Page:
# How to Estimate Tax Savings from RRSP Contributions

If you want to know how much tax you’ll save from a Registered Retirement Savings Plan (“RRSP”) contribution, or determine what an “optimal” RRSP contribution might be, there’s a simple equation you can use to figure it out.

Be warned that the equations described below only provide estimates of current-year tax savings, and do not take into account the affect RRSPs may have on your future taxes (for example, tax consequences when funds are withdrawn from the RRSP) or the benefits of temporary tax sheltering on investment interest or gains.

For readers looking for information on positives and negatives of contributing to RRSPs, the subject has been written about extensively online, so we’ve opted not to cover it here. Just remember that the pros and cons of RRSPs vary widely depending on the taxpayer’s current and future income and retirement needs.

#### Effective Tax Rate

To determine the effect a RRSP contribution will have on your current-year taxes, you’ll first need to know, or have an estimate of, your “effective tax rate”. Here is the effective tax rate equation:

`total tax payable / taxable income = effective tax rate`

For example, if a taxpayer earns \$100,000 of taxable income and pays \$22,000 in both provincial and federal taxes, their effective tax rate is calculated as (22,000 / 100,000) 0.22 or 22%.

Note that, if your current-year taxable income has changed drastically compared to the period for which you have calculated your effective tax rate, you may get a better result by estimating an increase (or decrease) to the effective tax rate calculated from the equation.

#### RRSP Tax Savings Equation

Now that you know how to calculate your current-year effective tax rate, you can use the RRSP tax savings equation to calculate your estimated tax savings on a given RRSP contribution. The equation is as follows:

`RRSP contribution * effective tax rate = effective tax savings`

For example, if you were to make a \$3,000 RRSP contribution, and your effective tax rate was 22%, the contribution would result in an estimated (3,000 * 0.22) \$660 of tax savings.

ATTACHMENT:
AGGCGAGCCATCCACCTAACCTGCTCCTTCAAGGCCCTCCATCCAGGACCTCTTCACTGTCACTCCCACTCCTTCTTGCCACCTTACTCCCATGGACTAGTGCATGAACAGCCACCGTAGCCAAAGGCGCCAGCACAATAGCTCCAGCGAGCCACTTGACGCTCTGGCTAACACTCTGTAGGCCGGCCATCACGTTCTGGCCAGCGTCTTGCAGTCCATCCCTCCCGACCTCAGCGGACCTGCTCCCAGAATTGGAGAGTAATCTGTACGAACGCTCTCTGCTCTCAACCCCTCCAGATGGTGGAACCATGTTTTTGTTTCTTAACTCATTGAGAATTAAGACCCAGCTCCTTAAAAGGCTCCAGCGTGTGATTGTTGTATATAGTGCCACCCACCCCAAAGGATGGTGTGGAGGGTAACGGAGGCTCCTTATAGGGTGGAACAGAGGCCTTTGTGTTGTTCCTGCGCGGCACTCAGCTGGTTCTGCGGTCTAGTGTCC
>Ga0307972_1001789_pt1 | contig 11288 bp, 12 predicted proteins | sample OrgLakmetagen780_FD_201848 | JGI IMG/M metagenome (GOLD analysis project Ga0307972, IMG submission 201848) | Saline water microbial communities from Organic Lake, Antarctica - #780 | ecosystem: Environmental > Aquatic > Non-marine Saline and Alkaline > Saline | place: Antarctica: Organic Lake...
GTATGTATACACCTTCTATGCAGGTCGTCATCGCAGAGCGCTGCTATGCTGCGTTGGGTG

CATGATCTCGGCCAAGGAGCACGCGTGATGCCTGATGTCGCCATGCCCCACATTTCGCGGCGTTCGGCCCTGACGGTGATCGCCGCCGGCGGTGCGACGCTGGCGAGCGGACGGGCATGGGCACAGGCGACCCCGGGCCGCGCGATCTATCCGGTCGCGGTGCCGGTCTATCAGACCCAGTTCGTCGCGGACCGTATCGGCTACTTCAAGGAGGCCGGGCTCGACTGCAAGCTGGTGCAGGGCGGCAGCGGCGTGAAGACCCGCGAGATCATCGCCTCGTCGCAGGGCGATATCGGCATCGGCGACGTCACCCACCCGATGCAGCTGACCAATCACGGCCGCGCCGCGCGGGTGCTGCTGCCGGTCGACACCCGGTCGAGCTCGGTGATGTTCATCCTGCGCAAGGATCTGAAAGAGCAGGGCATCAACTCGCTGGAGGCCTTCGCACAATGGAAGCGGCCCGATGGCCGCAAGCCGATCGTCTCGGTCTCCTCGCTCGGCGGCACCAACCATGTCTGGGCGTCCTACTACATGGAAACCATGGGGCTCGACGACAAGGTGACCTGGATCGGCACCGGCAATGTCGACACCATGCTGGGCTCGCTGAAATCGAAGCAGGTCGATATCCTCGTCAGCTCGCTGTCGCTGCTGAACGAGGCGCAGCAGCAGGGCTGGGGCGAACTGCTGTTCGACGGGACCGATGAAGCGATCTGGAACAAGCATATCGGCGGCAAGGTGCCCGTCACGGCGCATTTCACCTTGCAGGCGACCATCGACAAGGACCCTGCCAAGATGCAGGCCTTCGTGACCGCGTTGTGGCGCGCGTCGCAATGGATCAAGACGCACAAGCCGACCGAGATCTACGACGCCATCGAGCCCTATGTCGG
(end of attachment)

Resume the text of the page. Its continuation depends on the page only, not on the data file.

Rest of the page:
In theory, since Canada uses marginal tax rates, the result will always be an estimate. This is because in a marginal tax system, given how RRSP contributions work, your tax savings will always occur on your highest-taxed income. This means, in most cases, your tax savings will be slightly higher than those estimated with the above equation.

#### Optimal RRSP Contribution Equation

If you want to know how much to contribute to your RRSP to receive a given tax reduction, or tax refund, this next equation can help provide an estimate. However, be warned that the following equation does not take into account numerous other tax items that may impact your final tax calculation, nor does it take into account your RRSP contribution room, and so on.

Basically, use the following equation at your own risk, and please enter the estimate into your tax software of choice to ensure the contribution has the desired final result.

`desired tax savings or refund / effective tax rate = optimal RRSP contribution`

For example, if your draft tax returns shows you owing \$660 in taxes and you want to reduce your taxes owing to zero, with an effective tax rate of 22% you might consider making an RRSP contribution of (660 / 0.22) \$3,000.

Note that any RRSP contribution needs to be made before the cutoff date for the tax year in question. The cutoff date typically occurs at the end of February, two months after the end of the tax year for which you want to contribute. For example, according to the CRA website, March 2, 2020 was the deadline for contributing to an RRSP for the 2019 tax year.